As part of his internship, Carlos decided to create Vision Quilt panels with his sister Monserrat Morales. Carlos and Monserrat utilized the format of our Art Kits, which are designed to support socially distance at-home learning. The mini-panels from our Art Kits encourage youth to depict positive messages like hope, love, and courage.
Carlos and Monserrat created two powerful panels showing their visions of family and friendship.
We hope you enjoy this video from Carlos and Monserrat — stay tuned for more posts featuring our fantastic youth interns!
GAGV member, Gloria Hiller, uses her sheltering-in place time, not only to model our current safety measures, but also to send out an important message related to gun violence.
Vision Quilt is pleased to announce our newest partnership with Grandparents Against Gun Violence (GAGV).
A nonprofit from the Kansas City metropolitan area, GAGV focuses on reducing gun violence at home, at school, and in the community. They have enthusiastically adopted the Vision Quilt program, and GAGV members have begun making panels at home while sheltering-in-place. We invited GAGV's dynamic Executive Director, Judy Sherry, to write a guest blog post, below, which describes her organization’s work and their vision for collaborating with Vision Quilt.
I had been concerned about gun violence for many years. I responded in shock and horror to the Columbine massacre on April 20,1999, and continued to read about the rising toll of gun deaths in the following years. Shortly after the Aurora shooting in July of 2012, I was inspired after hearing a wonderful Presbyterian minister, James Atwood, who had long been outspoken about gun violence. He had just completed his first book -- America and Its Guns: A Theological Expose -- and was passionate about the issue. (Reverend Atwood died June 27, 2020 at age 85 from complications of COVID-19.)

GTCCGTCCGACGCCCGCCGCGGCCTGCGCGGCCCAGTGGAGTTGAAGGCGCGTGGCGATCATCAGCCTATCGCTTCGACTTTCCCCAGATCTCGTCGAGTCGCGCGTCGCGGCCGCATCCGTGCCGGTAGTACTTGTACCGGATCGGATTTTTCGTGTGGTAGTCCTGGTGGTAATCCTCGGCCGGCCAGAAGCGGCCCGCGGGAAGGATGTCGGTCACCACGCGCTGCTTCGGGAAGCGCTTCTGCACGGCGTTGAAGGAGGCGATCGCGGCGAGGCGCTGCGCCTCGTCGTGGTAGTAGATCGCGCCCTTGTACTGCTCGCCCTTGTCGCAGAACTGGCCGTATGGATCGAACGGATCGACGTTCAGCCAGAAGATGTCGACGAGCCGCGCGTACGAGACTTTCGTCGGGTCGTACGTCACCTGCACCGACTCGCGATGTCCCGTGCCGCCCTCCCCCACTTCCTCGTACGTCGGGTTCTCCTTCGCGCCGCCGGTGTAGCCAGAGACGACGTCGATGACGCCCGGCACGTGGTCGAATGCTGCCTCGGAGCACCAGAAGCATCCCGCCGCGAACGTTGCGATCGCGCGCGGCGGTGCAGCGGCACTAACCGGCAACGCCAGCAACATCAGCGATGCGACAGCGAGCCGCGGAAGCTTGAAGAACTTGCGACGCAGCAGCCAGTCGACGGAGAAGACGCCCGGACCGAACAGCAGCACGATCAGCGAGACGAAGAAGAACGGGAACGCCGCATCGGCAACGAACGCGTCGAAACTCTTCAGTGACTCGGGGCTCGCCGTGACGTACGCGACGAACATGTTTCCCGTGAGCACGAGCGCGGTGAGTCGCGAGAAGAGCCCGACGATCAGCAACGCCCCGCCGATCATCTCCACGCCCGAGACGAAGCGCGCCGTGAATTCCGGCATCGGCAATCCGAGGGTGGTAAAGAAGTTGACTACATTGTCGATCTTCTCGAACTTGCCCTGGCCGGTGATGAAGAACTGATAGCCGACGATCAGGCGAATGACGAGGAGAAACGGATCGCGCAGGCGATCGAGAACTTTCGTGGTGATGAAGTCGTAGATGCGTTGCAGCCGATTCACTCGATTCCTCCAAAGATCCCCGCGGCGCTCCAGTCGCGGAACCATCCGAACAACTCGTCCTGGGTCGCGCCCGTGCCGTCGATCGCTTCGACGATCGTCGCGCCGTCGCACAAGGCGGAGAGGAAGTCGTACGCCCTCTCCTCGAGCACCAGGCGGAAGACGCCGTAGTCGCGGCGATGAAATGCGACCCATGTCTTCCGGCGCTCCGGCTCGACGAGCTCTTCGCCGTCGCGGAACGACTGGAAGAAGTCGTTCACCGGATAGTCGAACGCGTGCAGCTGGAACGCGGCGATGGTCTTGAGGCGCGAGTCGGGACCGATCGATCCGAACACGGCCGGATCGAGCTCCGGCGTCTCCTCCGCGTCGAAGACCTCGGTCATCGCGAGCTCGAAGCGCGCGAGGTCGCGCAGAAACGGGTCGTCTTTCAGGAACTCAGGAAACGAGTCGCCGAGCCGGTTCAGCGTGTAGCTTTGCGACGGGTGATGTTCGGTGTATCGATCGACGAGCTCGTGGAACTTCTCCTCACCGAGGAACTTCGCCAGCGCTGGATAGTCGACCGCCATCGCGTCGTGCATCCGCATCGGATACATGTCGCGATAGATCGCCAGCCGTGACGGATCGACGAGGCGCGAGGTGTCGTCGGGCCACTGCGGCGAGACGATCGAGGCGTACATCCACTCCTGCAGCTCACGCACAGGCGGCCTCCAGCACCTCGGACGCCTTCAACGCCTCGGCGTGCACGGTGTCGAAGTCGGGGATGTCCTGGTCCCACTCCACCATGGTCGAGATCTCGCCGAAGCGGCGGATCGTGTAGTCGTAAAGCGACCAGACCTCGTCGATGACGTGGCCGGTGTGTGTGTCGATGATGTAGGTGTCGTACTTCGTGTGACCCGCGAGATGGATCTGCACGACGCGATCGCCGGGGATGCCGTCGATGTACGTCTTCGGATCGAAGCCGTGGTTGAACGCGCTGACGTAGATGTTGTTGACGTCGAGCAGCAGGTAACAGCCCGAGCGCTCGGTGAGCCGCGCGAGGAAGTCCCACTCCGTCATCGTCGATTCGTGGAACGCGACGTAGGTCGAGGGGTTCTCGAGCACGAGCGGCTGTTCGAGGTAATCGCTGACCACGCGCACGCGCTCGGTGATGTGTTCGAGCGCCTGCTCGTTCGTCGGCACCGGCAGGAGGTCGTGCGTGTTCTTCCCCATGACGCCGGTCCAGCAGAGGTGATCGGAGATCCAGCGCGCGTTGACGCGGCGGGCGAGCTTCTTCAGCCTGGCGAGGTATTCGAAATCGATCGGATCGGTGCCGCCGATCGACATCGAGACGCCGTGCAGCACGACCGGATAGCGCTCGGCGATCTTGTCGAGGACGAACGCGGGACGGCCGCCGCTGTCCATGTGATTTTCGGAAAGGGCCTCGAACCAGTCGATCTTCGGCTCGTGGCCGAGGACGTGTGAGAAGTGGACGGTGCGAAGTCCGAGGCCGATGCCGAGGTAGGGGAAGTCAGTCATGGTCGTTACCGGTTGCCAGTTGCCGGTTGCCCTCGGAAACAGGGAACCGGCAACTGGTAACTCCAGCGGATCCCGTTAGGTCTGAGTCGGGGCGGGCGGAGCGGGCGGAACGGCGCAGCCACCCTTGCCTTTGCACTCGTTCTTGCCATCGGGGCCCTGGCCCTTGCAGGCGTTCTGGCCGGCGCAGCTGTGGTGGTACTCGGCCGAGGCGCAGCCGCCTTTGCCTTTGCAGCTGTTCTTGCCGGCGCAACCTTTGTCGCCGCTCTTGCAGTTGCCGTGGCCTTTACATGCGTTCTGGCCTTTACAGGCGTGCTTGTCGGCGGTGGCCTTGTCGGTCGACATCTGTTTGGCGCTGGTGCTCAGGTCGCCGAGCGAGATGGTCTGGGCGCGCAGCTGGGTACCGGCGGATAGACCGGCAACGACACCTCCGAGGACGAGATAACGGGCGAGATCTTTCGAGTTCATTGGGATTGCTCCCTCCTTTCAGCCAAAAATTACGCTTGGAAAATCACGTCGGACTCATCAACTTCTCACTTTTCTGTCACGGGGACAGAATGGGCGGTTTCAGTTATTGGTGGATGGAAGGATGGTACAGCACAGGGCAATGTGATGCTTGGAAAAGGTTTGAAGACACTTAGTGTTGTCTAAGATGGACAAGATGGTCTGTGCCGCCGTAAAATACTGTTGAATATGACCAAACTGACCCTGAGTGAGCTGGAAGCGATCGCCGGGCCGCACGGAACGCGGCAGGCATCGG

Shortly after hearing Rev. Atwood, the tragedy of Sandy Hook occurred on December 14, 2012. I mourned with the parents and families who lost their beautiful babies, and their teachers. I believed that surely their lost lives would be honored by the passage of sensible gun regulations – starting with background checks. When the pleas of these families went unanswered, I realized it was time for me to become an activist and address the horrifying increase of firearm possession in our country. I wanted to address the position of guns as 2nd amendment “right”, but I was even more concerned about their use to resolve conflicts, settle old scores, and more.
Grandmothers Against Gun Violence was formed in 2013 by an activist friend and me in Kansas City. Our first meeting was attended by 30 people, mostly our friends and acquaintances. Our organization has since grown to include 300 dues paying members, and a database of 2,000 supporters. Today, seven years later, we remain a group of interesting, interested men and women (we changed our name in 2014 to Grandparents Against Gun Violence). We are touched by, and committed to, preventing the heartbreaking instances of gun violence.